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January 24, 2024

Finding Risky Code Changes Inside Auth Functions

One way to determine if a particular code change is more risky than others is to evaluate which functions are modified when new code is presented for review. (n.b. We’re using the term “function” to represent routines, subprograms, subroutines, procedures, and methods.) We all have those particular functions in our code that, when they show up in a code review, we lean in and look closer. If you’re a multi-tenant SaaS, resource and data authorization (authz) functions usually cause the “lean in” to occur. Every engineer at a SaaS company knows that job one is to keep customer data separated.  

Another example of a code review that causes reviewers to “lean in” is anything around authentication (authn). Whether adding a new provider or changing an existing authn method. Just as we don’t want to cross-contaminate customer data, we also want to avoid scenarios where all the users are locked out, force password changes en masse, or introduce a vulnerability.  (There are dozens of other negative scenarios that can unfold when authn or authz goes wrong, but fear mongering isn’t our style.)

But, here’s the problem. Every day, our code changes immensely. Every day, we are asked to ship more and more features and bug fixes. Every day, there are more pull requests and code changes than any single application security expert could review.

While authn changes may not occur as frequently as say, authz—we need to know about both and use this as a data point when forming a risk assessment of the changes being introduced to our code base. Put another way, authn/z modifications are a very good indicator that the changes being introduced require careful consideration.

Meet your AI-Powered Sensitive Functions Analyzer

At DryRun Security, we’ve launched a new analyzer in our product that assists in the code review process by finding changes to sensitive functions, with a heavy emphasis on authn/z. Given that these functions are commonly used and are the first line of defense in securing applications, and for all the reasons above, we chose to start there.

It’s not only AI-powered, it’s also powered by our core approach to everything we do: Contextual Security Analysis (CSA). CSA is a paradigm shift in how we view application security. It evaluates each change using the SLIDE (Surface, Language, Intent, Detections, and Environment) framework to calculate the risk of any given code change.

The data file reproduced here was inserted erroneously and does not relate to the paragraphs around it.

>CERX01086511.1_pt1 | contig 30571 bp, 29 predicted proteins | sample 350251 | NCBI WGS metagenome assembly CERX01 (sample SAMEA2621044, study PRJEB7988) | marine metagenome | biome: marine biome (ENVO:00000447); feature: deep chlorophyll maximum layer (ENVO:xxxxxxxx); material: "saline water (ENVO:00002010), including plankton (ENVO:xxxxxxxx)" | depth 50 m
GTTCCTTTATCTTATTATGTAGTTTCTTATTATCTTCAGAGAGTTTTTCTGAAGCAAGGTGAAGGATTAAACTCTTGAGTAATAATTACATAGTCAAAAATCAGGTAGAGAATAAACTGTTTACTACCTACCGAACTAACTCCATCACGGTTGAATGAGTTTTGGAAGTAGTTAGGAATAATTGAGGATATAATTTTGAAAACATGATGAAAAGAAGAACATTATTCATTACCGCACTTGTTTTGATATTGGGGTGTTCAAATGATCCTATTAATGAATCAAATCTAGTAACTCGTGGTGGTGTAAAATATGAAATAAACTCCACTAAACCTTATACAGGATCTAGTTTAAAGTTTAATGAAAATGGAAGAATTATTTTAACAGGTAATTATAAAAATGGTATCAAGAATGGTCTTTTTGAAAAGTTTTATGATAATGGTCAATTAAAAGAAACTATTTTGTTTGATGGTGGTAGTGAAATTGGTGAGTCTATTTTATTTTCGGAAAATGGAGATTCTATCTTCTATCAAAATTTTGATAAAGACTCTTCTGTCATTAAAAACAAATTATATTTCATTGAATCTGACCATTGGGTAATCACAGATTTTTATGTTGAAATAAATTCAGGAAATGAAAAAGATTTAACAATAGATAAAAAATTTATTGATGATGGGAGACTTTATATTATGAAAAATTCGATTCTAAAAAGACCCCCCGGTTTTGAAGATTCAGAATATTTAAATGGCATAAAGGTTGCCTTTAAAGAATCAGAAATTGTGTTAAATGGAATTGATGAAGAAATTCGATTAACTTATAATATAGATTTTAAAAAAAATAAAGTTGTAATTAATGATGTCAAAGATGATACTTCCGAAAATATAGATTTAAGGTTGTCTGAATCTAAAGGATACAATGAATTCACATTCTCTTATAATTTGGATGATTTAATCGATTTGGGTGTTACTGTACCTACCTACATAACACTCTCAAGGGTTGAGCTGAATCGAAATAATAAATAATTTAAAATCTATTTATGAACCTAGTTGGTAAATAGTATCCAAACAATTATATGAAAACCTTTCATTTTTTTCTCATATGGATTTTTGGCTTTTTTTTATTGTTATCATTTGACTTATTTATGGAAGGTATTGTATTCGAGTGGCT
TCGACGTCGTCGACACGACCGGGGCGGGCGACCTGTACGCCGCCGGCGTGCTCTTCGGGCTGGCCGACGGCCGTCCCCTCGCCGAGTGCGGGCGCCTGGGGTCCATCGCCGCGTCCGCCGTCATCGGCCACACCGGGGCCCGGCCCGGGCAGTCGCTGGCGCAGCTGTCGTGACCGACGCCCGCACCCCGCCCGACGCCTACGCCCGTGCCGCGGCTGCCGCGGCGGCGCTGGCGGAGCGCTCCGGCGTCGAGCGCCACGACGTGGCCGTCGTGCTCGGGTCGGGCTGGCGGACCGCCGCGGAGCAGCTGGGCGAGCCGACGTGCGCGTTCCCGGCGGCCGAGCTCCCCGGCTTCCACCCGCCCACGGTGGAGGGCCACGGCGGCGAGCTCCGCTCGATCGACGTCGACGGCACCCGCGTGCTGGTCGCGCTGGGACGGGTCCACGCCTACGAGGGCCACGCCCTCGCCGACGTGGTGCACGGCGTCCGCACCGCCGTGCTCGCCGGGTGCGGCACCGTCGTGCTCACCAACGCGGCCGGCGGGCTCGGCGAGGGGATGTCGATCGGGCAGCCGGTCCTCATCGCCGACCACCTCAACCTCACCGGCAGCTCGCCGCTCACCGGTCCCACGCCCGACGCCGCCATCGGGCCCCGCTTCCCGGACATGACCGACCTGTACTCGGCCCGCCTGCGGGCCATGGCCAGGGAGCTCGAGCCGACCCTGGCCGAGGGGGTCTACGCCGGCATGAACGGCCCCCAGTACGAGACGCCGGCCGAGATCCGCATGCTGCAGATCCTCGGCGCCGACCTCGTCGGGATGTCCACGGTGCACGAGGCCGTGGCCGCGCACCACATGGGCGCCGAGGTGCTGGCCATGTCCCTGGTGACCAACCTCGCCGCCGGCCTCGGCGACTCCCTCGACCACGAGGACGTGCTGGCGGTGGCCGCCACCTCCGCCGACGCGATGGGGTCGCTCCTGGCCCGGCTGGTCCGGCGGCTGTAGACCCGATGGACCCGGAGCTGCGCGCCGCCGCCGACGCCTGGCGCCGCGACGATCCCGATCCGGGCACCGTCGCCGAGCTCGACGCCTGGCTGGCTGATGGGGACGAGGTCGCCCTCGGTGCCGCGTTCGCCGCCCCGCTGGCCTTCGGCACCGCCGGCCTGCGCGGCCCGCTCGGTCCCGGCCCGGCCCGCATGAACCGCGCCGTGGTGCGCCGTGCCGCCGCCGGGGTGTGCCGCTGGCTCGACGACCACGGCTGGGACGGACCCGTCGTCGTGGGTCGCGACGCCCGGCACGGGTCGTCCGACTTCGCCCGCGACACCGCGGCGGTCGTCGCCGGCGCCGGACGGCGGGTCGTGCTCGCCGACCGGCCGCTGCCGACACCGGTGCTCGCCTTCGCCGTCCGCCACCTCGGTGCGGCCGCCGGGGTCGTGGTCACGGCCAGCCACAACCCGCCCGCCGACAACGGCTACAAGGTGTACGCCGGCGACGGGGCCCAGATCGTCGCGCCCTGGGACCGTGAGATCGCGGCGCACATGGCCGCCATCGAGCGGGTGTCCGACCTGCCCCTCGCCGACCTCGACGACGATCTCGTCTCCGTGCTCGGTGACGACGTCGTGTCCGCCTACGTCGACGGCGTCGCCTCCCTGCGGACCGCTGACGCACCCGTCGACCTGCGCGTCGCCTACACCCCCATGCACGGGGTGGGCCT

Sensitive Functions in Action

Let’s say that in our local development environment we make a change to config/passport.js in order to perform some testing. Now, that change shouldn’t reach production and certainly should not makes its way into the pull request. However, as we all know, things like this occur all the time.

passport.use(new OpenIDStrategy({    
apiKey: process.env.STEAM_KEY,    
// TODO change before we go to prod, using test providerURL   
//providerURL: '',    
providerURL: '',    
returnURL: ${process.env.BASE_URL}/auth/steam/callback,    
realm: ${process.env.BASE_URL}/,    
stateless: true 

The AI-powered Sensitive Function analyzer detects the change and flags it as a potentially sensitive modification because it touches authn/z. It will also tell you why that particular change caused it to alert.

This function is related to authorization and authentication because it is configuring OpenID strategy for Steam authentication.

If you are curious about why this change in particular was flagged, you can ask your Security Buddy right inside of the pull request. You can talk to to it by just using @dryrunsecurity in your comment. As an example:

@DryRunSecurity Why is changing providerURL in my passport OpenIDStrategy 
configuration risky from a security perspective? 

You’ll get an answer that explains the different risks associated with the change and it can provide developers with more context.

(If you’re in the DryRun Security Beta, you’re already seeing this in your code reviews …if you’re not, we’d like to join the beta; consider this your personal invite!)

Leveraging the Power of Contextual Security Analysis

CSA is a mechanism for us to ascertain whether or not a code change (pull request) exceeds your risk threshold using the totality of various data points available to us—including our own sensitive function analyzer.  

The idea behind CSA is that security teams, champions, and senior engineering staff have limited time to review code changes. By accurately surfacing just a few of the riskiest changes in a day or week these teams and individuals can better prioritize their efforts. Everyone loathes false positives because they eat up valuable time. Time that none of us are able to waste. CSA is designed to fix this problem entirely.

By using CSA and our various analyzers such as sensitive functions you can quickly identify authn/z risks as code is introduced for review. You’re not only protecting your customers and your business, you are building trust within your team, your company and your customers. And, just as importantly, you’re meeting your compliance obligations.

We encourage you to explore the benefits of CSA further by downloading our free Contextual Security Analysis Guide. Discover how to build CSA into your own security practice and make your application security proactive, precise, and developer-friendly.

Get Instant Access to CSA Functionality Right Now

We’d love to show you how DryRun Security can help you find risky auth function changes right away with our AI-powered Sensitive Function Check.

Discover how it can enhance your security posture and streamline your development process. To see it in action, request a demo or join the beta free right now.

Join us in revolutionizing application security, one code change at a time.